To ultra-Calvinists his name is as abhorrent as the name of the Pope to a Protestant: you have only to speak of Wesley, and every imaginable evil is conjured up before their eyes, and no doom is thought to be sufficiently horrible for such an arch-heretic as he was. I verily believe that there are some who would be glad to rake up his bones from the tomb and burn them, as they did the bones of Wycliffe of old—men who go so high in doctrine, and withal add so much bitterness and uncharitableness to it, that they cannot imagine that a man can fear God at all unless he believes precisely as they do.
But he also had little patience for the Wesley fanboys:
Unless you can give him constant adulation, unless you are prepared to affirm that he had no faults, and that he had every virtue, even impossible virtues, you cannot possibly satisfy his admirers.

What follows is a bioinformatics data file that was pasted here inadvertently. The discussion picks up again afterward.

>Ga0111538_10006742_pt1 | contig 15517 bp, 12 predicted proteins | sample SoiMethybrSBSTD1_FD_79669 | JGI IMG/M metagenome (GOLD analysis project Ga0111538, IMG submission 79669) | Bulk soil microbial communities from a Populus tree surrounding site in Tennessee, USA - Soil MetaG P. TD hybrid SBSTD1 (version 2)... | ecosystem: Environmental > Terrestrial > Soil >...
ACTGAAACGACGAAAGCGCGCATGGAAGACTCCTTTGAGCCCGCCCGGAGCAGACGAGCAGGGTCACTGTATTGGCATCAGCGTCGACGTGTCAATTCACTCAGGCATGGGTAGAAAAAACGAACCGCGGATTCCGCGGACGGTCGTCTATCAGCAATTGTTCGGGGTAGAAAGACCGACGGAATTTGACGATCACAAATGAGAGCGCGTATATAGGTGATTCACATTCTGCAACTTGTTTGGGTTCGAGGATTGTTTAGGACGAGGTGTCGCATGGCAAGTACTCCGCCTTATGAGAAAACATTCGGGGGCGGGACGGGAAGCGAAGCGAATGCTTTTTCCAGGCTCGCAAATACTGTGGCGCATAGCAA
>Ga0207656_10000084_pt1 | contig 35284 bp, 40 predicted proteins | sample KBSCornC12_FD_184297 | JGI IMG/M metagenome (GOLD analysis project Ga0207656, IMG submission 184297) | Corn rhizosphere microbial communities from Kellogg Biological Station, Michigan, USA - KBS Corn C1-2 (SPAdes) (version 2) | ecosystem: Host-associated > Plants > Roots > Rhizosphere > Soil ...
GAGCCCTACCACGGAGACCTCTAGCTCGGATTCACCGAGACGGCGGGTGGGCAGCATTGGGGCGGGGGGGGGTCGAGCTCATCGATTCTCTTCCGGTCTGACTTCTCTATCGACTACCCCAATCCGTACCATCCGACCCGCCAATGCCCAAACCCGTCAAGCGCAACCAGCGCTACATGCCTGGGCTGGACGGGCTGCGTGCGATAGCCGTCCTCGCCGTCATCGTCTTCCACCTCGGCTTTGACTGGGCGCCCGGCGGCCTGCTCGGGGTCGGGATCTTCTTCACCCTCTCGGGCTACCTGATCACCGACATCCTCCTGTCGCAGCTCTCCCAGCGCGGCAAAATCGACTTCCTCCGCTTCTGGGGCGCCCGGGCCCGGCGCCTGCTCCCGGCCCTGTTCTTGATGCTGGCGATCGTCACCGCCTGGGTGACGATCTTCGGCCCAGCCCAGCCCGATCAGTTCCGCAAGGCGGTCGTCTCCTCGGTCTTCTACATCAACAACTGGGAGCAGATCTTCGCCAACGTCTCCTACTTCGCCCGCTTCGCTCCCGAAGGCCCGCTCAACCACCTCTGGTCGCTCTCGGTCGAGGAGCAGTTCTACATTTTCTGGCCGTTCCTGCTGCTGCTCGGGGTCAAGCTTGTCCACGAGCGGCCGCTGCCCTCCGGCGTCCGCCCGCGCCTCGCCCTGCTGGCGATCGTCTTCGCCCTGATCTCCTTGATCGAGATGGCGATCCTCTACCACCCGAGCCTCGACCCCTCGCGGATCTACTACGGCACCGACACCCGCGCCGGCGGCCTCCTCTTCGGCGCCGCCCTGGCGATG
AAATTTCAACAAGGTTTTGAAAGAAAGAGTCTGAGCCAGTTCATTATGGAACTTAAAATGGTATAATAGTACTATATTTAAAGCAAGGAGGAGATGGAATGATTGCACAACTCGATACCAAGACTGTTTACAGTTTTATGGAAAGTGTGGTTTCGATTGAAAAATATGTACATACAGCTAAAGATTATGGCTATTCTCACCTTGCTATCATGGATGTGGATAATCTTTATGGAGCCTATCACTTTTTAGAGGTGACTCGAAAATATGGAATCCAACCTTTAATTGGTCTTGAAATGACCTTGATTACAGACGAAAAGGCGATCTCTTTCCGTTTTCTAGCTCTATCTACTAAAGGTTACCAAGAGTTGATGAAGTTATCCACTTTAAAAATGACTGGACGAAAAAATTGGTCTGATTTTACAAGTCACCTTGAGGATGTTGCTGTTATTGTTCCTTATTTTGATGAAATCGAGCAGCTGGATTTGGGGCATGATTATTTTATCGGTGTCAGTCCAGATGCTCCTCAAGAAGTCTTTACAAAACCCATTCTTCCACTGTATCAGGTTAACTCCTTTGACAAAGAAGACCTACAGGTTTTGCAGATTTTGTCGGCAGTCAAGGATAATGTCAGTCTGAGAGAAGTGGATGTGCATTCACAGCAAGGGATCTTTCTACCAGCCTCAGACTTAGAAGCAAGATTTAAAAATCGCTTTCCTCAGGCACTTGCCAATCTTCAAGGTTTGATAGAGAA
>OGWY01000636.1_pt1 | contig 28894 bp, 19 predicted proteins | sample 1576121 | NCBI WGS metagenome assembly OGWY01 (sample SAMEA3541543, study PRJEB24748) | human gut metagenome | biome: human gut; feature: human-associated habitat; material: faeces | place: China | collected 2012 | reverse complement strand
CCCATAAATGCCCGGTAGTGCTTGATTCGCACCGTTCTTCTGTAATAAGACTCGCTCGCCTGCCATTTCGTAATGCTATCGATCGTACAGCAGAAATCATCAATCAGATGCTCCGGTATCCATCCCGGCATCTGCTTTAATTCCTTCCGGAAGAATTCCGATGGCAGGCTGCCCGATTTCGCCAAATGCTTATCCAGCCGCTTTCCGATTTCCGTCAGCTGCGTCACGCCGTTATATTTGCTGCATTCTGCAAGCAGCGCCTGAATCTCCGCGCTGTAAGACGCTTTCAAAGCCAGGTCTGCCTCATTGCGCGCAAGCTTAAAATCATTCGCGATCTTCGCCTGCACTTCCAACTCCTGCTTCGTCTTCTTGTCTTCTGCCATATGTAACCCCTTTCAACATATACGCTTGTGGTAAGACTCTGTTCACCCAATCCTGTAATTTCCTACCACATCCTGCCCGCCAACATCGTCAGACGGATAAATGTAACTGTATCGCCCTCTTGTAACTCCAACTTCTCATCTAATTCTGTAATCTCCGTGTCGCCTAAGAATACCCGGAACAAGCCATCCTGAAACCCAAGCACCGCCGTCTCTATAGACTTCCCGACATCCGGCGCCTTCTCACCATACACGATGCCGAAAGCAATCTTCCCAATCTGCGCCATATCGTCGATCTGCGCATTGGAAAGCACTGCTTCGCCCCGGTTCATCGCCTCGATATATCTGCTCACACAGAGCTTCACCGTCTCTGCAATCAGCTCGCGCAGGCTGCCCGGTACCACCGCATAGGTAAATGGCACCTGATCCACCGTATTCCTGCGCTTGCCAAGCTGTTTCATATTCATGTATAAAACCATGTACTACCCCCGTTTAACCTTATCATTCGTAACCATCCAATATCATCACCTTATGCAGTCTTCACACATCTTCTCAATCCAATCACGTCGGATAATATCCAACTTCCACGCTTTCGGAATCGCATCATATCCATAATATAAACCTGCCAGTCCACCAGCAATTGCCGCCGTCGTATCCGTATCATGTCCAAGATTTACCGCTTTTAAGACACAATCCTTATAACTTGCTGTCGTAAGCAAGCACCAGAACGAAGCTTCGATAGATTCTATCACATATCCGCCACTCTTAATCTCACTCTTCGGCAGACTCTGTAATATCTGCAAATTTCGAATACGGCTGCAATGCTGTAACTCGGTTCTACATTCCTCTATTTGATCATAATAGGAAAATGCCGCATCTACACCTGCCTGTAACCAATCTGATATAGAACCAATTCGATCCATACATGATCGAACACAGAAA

Spurgeon had a different posture toward Wesley: critical appreciation.
I am afraid that most of us are half asleep, and those that are a little awake have not begun to feel. It will be time for us to find fault with John and Charles Wesley, not when we discover their mistakes, but when we have cured our own. When we shall have more piety than they, more fire, more grace, more burning love, more intense unselfishness, then, and not till then, may we begin to find fault and criticize.
I think he would have liked and recommended Fred Sanders’s forthcoming Wesley on the Christian Life. We can learn from the truth that he saw and the mistakes that he made. I know I profited from the book, and I think the same will be true for many readers.